Chavezism asked the IACHR for help in April 2002
NGO Provea provided advice to three government supporters
"Nothing to do with me," an idiom fit for the Inter-American Commission on Human Rights (IACHR) as far as Chavezism is concerned. Today, they rail on the organization, but on April 12, 2002, they appealed to the IACHR help.
At that time, Venezuela's President Hugo Chávez went to Fuerte Tiuna Fort to surrender himself to the troops that demanded his resignation. The military rebels blamed him for the violent events near Miraflores presidential palace where 19 people were killed and more than 100 were injured. Hours later, three of his followers showed up at the NGO Venezuelan Program of Education-Action in Human Rights (Provea). They wanted the NGO to order the de facto government to protect the lives both of the president, deposed for a while, and his second-in-command Diosdado Cabello.
In the four-page paper, Ricardo Dorado, appointed in February 2006 Minister of Labor; Rubén Darío González, a government legal counsel, and socialist trade unionist Rodolfo Ascanio, asked the NGO attached to the Organization of American States (OAS) to issue "precautionary measures" on behalf of the Head of State and the current Speaker of the National Assembly.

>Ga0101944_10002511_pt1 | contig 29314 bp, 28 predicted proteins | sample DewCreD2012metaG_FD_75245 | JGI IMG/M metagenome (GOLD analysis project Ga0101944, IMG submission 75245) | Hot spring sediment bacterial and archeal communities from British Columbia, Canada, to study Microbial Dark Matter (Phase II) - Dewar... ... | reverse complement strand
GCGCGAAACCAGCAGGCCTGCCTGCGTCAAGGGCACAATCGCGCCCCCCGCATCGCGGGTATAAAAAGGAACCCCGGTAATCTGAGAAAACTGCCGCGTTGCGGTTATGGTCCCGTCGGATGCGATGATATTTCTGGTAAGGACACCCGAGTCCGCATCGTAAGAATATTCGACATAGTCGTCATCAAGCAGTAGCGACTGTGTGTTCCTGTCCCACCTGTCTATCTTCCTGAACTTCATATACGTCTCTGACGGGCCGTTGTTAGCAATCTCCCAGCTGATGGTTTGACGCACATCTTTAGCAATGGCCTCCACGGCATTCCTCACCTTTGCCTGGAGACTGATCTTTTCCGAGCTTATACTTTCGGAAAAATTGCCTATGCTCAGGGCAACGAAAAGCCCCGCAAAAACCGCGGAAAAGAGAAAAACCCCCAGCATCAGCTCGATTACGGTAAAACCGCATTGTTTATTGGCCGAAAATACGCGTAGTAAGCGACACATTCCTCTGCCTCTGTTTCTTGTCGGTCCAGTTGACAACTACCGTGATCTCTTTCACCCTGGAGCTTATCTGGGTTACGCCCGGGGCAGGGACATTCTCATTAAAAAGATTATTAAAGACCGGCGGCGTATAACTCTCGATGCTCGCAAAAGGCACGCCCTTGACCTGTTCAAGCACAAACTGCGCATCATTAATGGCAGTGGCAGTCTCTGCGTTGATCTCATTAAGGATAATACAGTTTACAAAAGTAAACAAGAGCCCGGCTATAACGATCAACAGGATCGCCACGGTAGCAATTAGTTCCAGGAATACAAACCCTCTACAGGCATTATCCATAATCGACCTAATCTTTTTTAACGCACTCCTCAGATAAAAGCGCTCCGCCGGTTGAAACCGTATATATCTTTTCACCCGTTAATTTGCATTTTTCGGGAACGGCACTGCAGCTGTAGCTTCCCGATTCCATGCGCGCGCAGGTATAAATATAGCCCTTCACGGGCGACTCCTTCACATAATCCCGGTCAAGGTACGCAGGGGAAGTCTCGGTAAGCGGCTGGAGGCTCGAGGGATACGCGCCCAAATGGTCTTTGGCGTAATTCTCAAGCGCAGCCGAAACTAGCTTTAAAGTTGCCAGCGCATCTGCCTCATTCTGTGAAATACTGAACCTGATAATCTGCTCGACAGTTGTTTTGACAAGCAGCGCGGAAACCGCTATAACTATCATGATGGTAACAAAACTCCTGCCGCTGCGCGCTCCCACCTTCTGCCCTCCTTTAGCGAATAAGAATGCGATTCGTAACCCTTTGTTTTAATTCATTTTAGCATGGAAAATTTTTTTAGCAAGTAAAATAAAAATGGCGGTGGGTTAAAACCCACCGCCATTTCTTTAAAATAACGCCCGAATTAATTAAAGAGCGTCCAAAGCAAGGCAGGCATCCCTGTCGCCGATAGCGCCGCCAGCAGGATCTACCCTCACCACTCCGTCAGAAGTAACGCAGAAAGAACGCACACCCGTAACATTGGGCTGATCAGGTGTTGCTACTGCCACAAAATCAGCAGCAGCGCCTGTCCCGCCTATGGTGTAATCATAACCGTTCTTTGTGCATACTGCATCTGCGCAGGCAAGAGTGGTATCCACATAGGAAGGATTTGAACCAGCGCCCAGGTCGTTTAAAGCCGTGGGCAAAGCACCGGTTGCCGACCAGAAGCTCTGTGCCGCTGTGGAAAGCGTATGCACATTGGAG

The government authorities requested the IACHR to order Chávez's captors to show him, to let him see his attorneys and to give assurances for his life.
On that same day, Colombian NGO Minga made at the IACHR a similar request on behalf of the Head of State, ousted at that moment.
The IACHR handled the applications and forwarded a letter to the impromptu Venezuelan government asking for information on the president's whereabouts.
Precisely, that very notice sent to IACHR Executive Secretary Santiago Cantón to the de facto Minister of Foreign Affairs José Rodríguez Iturbe has been used by the Venezuelan leader and his subalterns to blame the organization for "acknowledging" the government led by Pedro Carmona.
IACHR officials have taken issue and denied that story. "Whom else were we going to query about the president's status but those who had detained him?" they wonder. "The coup was by no means acknowledged or vouched in that letter," they clarify.
Chávez's return to power some hours later made the IACHR to shelve the applications.
Translated by Conchita Delgado
José Vicente Rangel clearly said: "We are not conducting negotiations threatened with a gun in the head." He warned behind closed doors in the midst of the social upheaval occurred during the oil strike in 2002 and 2003. Dissenting Timoteo Zambrano answered back that no other option was available: "The thing is that otherwise, you do not negotiate."